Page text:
Notary Public FAQs

Contents
Applying and renewing
General questions
Notary seals and journals
Online access and electronic filing
Powers and duties

 

General Questions

Q1. What is a notary public?

A1.  A notary public is a person commissioned to serve the public as a neutral witness. A notary performs notarial acts that are allowed or required by law.

A notary is a verifier, an authenticator, an impartial agent for the state, a public recorder of acts, an unbiased, official witness, and a state officer.

 

Q2. Who can become a notary public?

A2.  In Colorado, you can become a notary public if you:

  • Are a resident of Colorado.
  • Are 18 years of age or older.
  • Have never been convicted of a felony.
  • Have not been convicted of a misdemeanor involving dishonesty in the past five years.
  • Can read and write the English language.
  • Have never had a notary commission revoked.

 

Q3. Do I need to be bonded?

A3.  No. A notary does not have to be bonded in Colorado.

 

Q4. What fees can a notary legally charge?

A4.  By Colorado law, the maximum fee allowed for a notarization is $5 and includes:

  • Receiving evidence of the signer’s identity.
  • Administering an oath or affirmation (if applicable).
  • Applying the signature, notarial certificate, and seal of the notary to the document.

The maximum fee for an electronic notarization is $10.

 

Q5. What is my notary ID?

A5.  Your notary ID is an 11-digit number assigned to you when you become a notary. The ID is printed on your certificate below the date that it was issued. Your notary ID should also have been provided to you in an email from our office. You can search for your ID on "Verify a Notary.”

 

Q6. Where can I find my commission expiration date?

A6.  Your commission expiration date is on your Notary Commission Certificate. If you have lost or misplaced your Notary Commission Certificate, you can get a duplicate copy (see FAQ Q7, below). You can also search for your name under "Verify a Notary" on the Notary home page to find your expiration date.

 

Q7. How do I get a replacement copy of my Notary Commission Certificate?

A7.  You can log in using your notary ID and password and print your official certificate. If you don't have a notary ID and password, you can register for online access.


Q8. Where can I report illegal, improper, or questionable acts by a notary public?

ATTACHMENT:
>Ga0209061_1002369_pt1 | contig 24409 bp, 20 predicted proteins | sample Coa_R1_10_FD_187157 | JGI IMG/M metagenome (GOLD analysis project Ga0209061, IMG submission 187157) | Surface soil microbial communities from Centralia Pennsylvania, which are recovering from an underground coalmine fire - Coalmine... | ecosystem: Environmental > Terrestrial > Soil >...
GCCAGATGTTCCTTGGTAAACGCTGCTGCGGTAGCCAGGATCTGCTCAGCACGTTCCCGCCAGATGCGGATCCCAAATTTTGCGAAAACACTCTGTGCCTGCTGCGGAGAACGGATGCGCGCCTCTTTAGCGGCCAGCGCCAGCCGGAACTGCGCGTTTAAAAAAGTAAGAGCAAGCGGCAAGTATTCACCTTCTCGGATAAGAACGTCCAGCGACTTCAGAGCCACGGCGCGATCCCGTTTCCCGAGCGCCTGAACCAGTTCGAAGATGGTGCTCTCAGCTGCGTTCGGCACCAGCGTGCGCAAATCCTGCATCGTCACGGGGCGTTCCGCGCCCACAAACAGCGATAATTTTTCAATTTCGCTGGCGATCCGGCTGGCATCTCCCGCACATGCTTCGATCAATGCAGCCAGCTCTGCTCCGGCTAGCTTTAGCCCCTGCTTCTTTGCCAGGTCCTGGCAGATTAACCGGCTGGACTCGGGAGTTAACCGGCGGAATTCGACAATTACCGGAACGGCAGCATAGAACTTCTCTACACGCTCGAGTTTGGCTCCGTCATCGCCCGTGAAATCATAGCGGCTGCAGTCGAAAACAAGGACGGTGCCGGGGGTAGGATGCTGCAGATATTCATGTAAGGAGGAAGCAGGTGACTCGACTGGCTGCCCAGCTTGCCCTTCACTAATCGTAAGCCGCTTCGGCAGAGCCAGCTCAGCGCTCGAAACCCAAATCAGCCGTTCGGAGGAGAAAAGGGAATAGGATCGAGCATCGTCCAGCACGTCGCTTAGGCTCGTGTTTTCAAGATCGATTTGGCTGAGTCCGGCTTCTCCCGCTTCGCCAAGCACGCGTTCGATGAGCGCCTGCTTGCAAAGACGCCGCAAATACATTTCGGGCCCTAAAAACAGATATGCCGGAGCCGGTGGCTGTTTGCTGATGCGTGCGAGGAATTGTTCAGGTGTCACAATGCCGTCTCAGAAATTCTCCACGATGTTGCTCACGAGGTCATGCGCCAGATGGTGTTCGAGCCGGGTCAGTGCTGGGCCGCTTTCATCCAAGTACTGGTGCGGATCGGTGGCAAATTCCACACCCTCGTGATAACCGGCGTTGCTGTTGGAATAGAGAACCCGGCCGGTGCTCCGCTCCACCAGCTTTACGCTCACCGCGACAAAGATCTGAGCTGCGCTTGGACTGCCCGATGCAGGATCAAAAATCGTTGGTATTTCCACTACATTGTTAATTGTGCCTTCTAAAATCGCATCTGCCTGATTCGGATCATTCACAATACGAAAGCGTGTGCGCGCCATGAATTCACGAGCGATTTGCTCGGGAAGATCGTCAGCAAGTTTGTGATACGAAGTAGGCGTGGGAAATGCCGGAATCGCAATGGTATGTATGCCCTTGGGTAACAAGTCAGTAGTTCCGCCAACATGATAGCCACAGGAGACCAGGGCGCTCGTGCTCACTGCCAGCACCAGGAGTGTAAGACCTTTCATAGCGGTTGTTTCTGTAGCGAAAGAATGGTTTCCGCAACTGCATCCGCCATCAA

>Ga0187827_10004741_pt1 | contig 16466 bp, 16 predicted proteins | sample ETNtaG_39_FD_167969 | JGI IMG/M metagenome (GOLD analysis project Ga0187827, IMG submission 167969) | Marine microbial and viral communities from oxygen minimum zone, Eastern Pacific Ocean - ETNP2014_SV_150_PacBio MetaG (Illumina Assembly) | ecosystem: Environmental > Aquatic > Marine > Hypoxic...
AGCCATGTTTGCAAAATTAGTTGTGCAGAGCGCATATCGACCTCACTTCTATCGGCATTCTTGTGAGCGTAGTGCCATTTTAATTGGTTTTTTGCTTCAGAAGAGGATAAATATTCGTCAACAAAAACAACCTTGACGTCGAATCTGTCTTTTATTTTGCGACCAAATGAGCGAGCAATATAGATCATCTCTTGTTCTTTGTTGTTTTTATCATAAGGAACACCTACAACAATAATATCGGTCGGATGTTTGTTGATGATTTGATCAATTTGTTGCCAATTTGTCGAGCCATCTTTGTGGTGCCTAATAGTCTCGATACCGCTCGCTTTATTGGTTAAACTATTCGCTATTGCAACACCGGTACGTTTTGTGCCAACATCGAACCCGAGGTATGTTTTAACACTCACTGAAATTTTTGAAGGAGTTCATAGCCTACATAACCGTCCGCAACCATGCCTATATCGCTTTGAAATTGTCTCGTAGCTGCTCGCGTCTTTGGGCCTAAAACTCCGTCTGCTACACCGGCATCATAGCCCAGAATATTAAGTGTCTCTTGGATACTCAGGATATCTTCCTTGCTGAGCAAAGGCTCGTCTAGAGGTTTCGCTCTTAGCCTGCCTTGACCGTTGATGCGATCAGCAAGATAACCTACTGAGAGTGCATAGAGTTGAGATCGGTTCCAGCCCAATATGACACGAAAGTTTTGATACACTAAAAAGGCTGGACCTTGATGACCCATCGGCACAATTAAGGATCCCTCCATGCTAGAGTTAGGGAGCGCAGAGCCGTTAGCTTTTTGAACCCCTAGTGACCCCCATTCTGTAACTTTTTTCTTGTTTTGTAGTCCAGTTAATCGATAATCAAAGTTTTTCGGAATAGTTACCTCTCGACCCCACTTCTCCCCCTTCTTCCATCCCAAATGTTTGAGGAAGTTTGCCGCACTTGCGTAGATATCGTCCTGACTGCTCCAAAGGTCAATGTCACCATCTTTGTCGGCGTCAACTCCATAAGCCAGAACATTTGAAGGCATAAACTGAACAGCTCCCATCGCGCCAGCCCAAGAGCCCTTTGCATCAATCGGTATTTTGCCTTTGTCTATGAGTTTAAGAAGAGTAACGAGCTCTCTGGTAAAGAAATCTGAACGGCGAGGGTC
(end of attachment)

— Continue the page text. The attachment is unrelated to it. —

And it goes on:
A8.  Any illegal, improper, or questionable acts by a notary public should be reported in writing to our office.

You can also send an email to notary@sos.state.co.us.

You can use the Notary complaint form (PDF) to file a complaint.

 

Q9. What do I do if my name and/or signature change?

A9.  By law, you must submit a sample of your handwritten official signature to our office within 30 days after you make any changes to your name. A copy of an acceptable ID that shows your new name is required.

To file a name change, log in using your notary ID and password.

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Q10. What do I do if my address or telephone number changes?

A10.  By law, you must notify our office within 30 days after any change to your business or home address. In the case of a home address change, you can print a Notary Commission Certificate with the new address. Your work or business address does not appear on the certificate.

To file a change of address, log in using your notary ID and password.

 

Q11. What happens if I move out of state during my term?

A11.  If you no longer live or work in Colorado, send or deliver the following to our office:

  • A signed letter of resignation,
  • Your journal of notarial acts,
  • Any other papers and copies relating to your notarial acts, and
  • Your notary seal.

Your commission will then no longer be in effect.

 

Q12. What do I do if I no longer want to be a notary or if I need to resign my commission?

A12.  If you want or need to resign your commission, send or deliver the following to us:

  • A signed letter of resignation,
  • Your journal of notarial acts,
  • Any other papers and copies relating to your notarial acts, and
  • Your notary seal.

Your commission will then no longer be in effect.

You can also use the Notary Public Resignation Form (PDF).

 

Q13. What do I do with my seal and journal when I am no longer a commissioned notary?

A13.  Send or deliver your seal and journal to our office.

 

Q14. What is an Apostille?

A14. An Apostille is a certificate issued by the Secretary of State that proves the authenticity of a notary's signature and seal. An Apostille is proof of authentication for notarized documents in countries that abide by the Hague Convention. See the Apostilles and Authentications page for more information.

 

Q15. What if the country my notarized document is going to does not abide by the Hague Convention?

A15.  Our office will issue a certificate of magistracy in place of an Apostille.

 

Q16.  How is a U.S. notary public different from a notario publico?

A16.  A U.S. notary is not the same as a Latin notario publico. In Latin America, a notario publico is a high-ranking official and must be an attorney. Unlike a notario publico, a U.S. notary is forbidden from preparing legal documents or giving advice on immigration or other matters, unless he or she is also an attorney.

 

Q17. What is electronic notarization?

A17.  An electronic notarization is a document in electronic format that is signed and notarized electronically, then filed or transmitted electronically to its intended destination. They are used in transactions between private parties who agree to it (such as a contract that is notarized and then emailed between the parties.)

Electronic notarization does not mean remote notarization. As with all notarizations, the signer must appear in the physical presence of the notary.

Additional information about electronic notarization.

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